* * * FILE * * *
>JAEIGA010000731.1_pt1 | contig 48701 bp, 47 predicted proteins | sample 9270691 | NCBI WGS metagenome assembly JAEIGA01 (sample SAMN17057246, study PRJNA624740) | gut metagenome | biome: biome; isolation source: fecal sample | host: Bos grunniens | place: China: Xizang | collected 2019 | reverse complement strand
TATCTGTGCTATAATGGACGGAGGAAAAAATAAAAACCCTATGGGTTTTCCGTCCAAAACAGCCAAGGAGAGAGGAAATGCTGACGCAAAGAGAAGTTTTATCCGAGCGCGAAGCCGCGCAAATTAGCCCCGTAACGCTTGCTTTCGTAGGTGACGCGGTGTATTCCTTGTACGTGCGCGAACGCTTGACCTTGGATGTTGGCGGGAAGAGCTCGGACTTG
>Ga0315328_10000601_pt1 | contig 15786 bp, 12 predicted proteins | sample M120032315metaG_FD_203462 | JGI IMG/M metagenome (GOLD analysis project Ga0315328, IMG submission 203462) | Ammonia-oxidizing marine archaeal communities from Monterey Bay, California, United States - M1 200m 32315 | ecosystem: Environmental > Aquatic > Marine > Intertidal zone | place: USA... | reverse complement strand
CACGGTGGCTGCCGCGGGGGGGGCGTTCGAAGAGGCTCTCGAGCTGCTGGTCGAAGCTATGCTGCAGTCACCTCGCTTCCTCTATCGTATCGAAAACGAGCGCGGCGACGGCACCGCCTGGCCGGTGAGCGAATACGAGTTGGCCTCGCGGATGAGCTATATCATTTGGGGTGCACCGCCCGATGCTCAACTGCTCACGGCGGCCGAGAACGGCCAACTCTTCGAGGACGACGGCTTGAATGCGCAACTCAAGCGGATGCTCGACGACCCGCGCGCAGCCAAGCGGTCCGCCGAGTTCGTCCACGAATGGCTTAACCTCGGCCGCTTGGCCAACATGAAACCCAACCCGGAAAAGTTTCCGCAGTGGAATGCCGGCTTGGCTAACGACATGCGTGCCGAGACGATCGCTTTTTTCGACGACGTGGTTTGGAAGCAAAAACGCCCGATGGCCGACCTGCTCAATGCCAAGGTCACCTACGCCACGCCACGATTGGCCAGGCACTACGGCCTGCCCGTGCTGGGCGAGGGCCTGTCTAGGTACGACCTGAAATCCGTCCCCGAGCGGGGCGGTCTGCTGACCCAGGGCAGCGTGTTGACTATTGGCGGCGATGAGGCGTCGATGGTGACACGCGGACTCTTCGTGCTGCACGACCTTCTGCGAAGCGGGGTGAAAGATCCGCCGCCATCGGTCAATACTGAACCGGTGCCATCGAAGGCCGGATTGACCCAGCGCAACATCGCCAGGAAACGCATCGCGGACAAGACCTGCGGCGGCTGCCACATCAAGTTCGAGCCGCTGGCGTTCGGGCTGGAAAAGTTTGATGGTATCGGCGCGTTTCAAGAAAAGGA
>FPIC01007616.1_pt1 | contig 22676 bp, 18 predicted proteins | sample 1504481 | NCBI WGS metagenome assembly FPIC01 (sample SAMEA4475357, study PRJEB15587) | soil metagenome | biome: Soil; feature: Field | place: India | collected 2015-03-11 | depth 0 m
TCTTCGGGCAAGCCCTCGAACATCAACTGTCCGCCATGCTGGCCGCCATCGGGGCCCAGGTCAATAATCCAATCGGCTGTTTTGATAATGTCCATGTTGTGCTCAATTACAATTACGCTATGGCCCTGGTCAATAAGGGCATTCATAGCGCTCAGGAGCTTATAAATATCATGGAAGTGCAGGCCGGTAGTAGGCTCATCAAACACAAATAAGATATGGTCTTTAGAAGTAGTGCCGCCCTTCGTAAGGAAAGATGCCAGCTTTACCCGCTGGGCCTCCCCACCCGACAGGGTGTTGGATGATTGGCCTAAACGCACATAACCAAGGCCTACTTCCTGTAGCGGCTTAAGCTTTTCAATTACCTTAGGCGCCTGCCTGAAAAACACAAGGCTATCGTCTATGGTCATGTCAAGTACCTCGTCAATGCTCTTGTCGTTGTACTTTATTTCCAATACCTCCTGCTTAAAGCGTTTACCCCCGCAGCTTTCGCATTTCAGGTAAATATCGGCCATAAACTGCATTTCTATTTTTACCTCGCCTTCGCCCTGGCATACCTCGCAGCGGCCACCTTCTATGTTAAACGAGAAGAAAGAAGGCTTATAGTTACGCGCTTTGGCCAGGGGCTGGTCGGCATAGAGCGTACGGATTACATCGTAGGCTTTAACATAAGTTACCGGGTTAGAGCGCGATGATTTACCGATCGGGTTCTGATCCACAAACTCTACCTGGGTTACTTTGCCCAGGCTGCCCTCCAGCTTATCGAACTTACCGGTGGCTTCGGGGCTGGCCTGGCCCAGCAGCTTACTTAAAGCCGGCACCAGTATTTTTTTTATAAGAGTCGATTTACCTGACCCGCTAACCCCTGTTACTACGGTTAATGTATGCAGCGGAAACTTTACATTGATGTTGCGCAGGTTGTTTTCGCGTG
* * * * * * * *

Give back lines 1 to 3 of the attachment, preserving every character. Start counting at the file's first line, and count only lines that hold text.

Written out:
>JAEIGA010000731.1_pt1 | contig 48701 bp, 47 predicted proteins | sample 9270691 | NCBI WGS metagenome assembly JAEIGA01 (sample SAMN17057246, study PRJNA624740) | gut metagenome | biome: biome; isolation source: fecal sample | host: Bos grunniens | place: China: Xizang | collected 2019 | reverse complement strand
TATCTGTGCTATAATGGACGGAGGAAAAAATAAAAACCCTATGGGTTTTCCGTCCAAAACAGCCAAGGAGAGAGGAAATGCTGACGCAAAGAGAAGTTTTATCCGAGCGCGAAGCCGCGCAAATTAGCCCCGTAACGCTTGCTTTCGTAGGTGACGCGGTGTATTCCTTGTACGTGCGCGAACGCTTGACCTTGGATGTTGGCGGGAAGAGCTCGGACTTG
>Ga0315328_10000601_pt1 | contig 15786 bp, 12 predicted proteins | sample M120032315metaG_FD_203462 | JGI IMG/M metagenome (GOLD analysis project Ga0315328, IMG submission 203462) | Ammonia-oxidizing marine archaeal communities from Monterey Bay, California, United States - M1 200m 32315 | ecosystem: Environmental > Aquatic > Marine > Intertidal zone | place: USA... | reverse complement strand